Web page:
Academic journal article Journal of Geoscience Education

Scientific Argumentation in Earth System Science Education

Academic journal article Journal of Geoscience Education

Scientific Argumentation in Earth System Science Education

Article excerpt

ABSTRACT

We investigate the merit of including deliberate instruction on argumentation and debate in an undergraduate Earth system science course. We examine sample student evaluations of arguments constructed by their peers during a classroom debate on Earth's climate system. Students participating in this exercise had, at a minimum, a baseline understanding of both global climate change and scientific argumentation. Three weeks of instruction were dedicated to global climate change and included an introduction to scientific argumentation. The objective of this exercise was to obtain a deeper understanding of how students use critical reasoning skills when assessing claims related to the global climate. Under the conditions studied, we found that while students invoked critical reasoning skills when assessing the relative strengths of opposing arguments, they often favored presentation style over content in their overall evaluation of the debate. Our finding suggests students be given ongoing practice in critically evaluating claims related to the global environment.

INTRODUCTION

The ability to pose and evaluate evidence-based arguments, to evaluate the quality of scientific information on the basis of its source and the methods used to generate it, and to express scientifically informed positions on socioscientific issues are important skills for citizens facing an increasing number of scientificallycomplex global change issues (NRC, 1996). Argument is an integral part of scientific practice and has been viewed as a pedagogically innovative way for engaging students in scientifically-based discussions on topics of societal importance such as global climate change (Driver et al., 2000; Geddis, 1991; Osborne et al., 2004). Nevertheless, the decision to include instruction on argument in an undergraduate Earth system science course must be weighed against the need to address a number of other topics deemed appropriate and necessary for the discipline. In Earth system science, these include, but are not limited to systems thinking, cycles and feedbacks, and any number of specific global change issues (e.g. global climate change, El Niño, etc.) (Earth System Science Overview, Bretherton et al., 1986; Johnson & KaIb, 1994; Johnson et al., 1994). In brief, teaching Earth system science entails making choices not only of content knowledge, but also on scientific approaches that provide students with the tools necessary to explore the domain on their own.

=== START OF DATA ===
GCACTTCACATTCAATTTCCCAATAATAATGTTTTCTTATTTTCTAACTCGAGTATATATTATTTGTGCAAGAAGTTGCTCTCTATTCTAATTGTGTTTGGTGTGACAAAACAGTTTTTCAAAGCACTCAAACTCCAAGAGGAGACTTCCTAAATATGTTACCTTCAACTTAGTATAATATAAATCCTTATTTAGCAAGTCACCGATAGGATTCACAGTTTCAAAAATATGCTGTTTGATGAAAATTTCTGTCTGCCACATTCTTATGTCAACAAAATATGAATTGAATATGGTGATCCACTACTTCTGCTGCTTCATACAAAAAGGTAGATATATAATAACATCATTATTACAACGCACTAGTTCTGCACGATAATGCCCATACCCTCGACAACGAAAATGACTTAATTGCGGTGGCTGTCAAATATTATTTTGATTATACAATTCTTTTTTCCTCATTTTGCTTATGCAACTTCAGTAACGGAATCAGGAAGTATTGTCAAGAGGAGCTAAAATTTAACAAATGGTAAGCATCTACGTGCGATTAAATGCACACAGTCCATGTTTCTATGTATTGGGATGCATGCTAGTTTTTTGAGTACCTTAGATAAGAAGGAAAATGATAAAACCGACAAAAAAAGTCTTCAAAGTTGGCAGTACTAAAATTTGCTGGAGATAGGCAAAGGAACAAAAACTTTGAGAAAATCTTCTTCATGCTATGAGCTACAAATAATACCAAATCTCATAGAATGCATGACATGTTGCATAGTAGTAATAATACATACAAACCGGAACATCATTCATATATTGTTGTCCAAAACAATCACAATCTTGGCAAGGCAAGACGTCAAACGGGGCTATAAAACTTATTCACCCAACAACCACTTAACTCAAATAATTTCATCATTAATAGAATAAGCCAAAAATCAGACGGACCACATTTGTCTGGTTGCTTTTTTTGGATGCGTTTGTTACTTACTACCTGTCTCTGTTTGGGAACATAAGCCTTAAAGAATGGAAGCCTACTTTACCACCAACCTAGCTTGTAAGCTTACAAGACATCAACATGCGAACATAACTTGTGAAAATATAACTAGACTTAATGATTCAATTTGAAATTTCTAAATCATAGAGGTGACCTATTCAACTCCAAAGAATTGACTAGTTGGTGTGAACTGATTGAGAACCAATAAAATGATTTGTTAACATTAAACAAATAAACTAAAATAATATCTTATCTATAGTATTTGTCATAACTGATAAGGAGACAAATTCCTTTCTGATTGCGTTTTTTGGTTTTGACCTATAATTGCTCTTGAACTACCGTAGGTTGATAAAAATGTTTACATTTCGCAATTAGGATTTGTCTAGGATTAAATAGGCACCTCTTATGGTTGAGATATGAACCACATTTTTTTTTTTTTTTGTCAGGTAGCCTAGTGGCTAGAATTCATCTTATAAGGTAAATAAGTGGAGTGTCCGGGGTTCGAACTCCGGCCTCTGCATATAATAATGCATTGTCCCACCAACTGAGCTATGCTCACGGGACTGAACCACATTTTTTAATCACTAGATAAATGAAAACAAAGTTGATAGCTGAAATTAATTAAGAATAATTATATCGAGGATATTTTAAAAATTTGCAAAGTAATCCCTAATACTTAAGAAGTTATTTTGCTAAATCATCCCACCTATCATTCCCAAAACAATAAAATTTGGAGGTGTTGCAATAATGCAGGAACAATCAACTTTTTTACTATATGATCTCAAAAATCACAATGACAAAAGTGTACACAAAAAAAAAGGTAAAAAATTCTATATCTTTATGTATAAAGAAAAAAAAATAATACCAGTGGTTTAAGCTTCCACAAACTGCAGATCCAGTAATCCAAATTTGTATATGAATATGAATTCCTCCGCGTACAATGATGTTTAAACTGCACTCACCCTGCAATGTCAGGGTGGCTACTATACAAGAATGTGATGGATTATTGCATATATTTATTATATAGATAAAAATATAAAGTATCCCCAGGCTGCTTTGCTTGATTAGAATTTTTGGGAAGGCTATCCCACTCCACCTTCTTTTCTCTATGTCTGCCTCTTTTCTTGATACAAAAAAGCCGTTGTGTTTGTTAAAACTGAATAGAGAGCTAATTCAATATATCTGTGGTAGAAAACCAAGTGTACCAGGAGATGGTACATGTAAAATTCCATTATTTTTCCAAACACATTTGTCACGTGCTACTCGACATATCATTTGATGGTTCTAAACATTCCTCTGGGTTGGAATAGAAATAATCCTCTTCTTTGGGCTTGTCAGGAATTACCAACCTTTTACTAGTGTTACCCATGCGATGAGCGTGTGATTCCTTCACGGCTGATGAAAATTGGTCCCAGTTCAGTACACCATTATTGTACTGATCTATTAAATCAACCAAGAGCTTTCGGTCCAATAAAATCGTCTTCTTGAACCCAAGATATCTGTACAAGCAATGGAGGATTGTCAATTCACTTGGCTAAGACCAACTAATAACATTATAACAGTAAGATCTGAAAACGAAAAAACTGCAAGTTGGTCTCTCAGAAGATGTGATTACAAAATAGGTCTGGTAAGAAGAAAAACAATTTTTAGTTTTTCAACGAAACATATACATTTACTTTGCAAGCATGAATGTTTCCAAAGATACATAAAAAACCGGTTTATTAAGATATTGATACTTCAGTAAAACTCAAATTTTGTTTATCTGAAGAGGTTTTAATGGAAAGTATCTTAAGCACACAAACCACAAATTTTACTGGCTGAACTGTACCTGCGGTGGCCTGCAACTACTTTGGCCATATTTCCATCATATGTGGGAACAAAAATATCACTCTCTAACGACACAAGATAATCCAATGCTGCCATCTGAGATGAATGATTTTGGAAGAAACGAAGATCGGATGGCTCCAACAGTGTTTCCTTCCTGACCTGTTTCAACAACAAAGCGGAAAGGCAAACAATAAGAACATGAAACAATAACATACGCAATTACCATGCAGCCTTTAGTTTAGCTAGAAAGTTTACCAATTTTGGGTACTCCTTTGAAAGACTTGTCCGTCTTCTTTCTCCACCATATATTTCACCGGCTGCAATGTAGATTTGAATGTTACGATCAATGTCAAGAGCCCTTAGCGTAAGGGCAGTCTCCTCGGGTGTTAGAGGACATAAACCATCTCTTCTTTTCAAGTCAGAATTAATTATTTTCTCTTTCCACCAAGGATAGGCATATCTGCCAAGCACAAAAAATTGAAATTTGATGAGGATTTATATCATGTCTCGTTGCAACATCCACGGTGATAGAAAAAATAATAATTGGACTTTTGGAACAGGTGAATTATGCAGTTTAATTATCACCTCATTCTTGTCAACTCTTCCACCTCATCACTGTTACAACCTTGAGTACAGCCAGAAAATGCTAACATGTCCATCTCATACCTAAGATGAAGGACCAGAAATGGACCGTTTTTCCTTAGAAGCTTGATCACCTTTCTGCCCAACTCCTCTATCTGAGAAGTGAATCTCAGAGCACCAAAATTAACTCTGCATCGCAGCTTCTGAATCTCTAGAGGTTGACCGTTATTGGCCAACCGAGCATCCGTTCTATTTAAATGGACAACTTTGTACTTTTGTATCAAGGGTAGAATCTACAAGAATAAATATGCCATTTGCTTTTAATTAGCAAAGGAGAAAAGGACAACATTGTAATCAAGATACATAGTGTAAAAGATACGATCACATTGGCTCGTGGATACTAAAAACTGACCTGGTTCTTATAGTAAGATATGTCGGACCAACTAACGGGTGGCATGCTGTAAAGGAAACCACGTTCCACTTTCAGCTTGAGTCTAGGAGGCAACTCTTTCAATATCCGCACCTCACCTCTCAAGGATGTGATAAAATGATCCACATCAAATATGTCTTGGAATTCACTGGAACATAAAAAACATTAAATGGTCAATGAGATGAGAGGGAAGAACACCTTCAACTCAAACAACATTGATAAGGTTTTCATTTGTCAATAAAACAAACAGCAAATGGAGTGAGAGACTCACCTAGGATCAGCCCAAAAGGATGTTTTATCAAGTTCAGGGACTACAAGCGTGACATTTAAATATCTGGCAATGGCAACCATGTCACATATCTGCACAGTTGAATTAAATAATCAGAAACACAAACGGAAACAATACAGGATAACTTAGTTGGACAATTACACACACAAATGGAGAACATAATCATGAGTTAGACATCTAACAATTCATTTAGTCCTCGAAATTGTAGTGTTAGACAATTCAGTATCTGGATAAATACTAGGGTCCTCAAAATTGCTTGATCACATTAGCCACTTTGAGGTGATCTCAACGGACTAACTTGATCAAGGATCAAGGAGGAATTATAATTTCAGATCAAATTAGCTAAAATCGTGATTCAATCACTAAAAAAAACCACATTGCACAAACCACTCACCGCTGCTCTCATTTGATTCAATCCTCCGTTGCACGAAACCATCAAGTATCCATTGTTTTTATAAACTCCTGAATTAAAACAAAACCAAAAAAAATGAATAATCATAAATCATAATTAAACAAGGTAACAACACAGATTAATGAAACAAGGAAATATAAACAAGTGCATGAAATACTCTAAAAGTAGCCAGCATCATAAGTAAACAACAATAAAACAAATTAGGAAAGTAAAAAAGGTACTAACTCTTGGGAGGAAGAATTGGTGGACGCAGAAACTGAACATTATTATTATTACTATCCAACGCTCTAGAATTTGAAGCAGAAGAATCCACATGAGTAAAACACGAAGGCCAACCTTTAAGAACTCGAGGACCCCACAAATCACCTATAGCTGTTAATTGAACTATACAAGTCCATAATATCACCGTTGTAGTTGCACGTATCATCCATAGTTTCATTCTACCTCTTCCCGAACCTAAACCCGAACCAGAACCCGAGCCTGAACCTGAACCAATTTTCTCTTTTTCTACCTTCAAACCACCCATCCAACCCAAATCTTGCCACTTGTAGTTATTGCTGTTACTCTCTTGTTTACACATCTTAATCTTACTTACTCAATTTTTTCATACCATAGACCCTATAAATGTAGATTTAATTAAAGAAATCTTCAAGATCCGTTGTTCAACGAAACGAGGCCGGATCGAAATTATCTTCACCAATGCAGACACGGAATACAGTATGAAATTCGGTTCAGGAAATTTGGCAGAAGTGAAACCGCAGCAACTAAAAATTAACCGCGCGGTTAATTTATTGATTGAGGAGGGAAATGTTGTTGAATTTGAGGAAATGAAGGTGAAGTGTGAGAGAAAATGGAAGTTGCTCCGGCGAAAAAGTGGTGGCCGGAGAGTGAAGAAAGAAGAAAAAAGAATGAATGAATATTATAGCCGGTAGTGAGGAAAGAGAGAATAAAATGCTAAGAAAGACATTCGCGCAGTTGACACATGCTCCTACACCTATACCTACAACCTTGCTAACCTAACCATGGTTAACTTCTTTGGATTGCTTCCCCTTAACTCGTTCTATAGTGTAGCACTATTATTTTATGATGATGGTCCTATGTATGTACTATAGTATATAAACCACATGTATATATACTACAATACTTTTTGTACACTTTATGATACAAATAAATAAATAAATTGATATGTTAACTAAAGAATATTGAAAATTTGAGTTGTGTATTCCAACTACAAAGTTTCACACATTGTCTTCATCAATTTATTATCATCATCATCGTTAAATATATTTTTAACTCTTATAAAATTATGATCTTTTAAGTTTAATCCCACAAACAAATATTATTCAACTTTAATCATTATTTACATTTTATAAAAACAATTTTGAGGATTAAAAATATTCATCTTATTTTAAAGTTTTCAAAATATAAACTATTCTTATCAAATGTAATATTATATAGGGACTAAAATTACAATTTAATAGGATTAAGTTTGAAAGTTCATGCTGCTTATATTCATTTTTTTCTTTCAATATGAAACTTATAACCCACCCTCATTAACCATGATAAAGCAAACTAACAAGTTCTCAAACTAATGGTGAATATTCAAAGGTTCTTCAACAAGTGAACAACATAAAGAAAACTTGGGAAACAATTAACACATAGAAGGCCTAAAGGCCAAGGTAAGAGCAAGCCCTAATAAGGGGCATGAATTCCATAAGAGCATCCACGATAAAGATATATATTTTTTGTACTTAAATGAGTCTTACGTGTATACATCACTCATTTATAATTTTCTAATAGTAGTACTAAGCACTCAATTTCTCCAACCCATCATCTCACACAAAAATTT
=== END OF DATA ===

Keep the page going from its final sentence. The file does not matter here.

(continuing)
A common objective among many Earth system science instructors is to prepare their students to participate in global change discussions and social decision-making processes in a meaningful way, whether or not they have background content knowledge. While there is no substitute for content knowledge in the decision-making process, it is not possible for any one individual to be fully versed in the diverse range of global change issues currently facing society. The nature of our understanding of the dynamics of the Earth system further compounds the issue of subject matter knowledge. As educators our job is to teach students how to critically evaluate claims related to the global environment. This involves, among others, helping them distinguish between scientific knowledge and personal opinion, helping them understand what quantitative evidence can and cannot tell us and teaching them how to assess the validity of claims. It also requires a thoughtful balance between content-based and skills-based instruction. While the educational community recognizes the importance of constructing and assessing scientific arguments (Jimenez-Aleixandre, M. P. et al., 7000; Kelly & Takao, 2002; Newton et al., 1999), professors rarely find the time with their tightly-packed syllabi to include explicit instruction on argumentation. The prevailing thought may be that students' argumentation and critical reasoning skills naturally develop and mature as they learn the science and that by learning the content one becomes competent to pose and evaluate arguments on the subject. …

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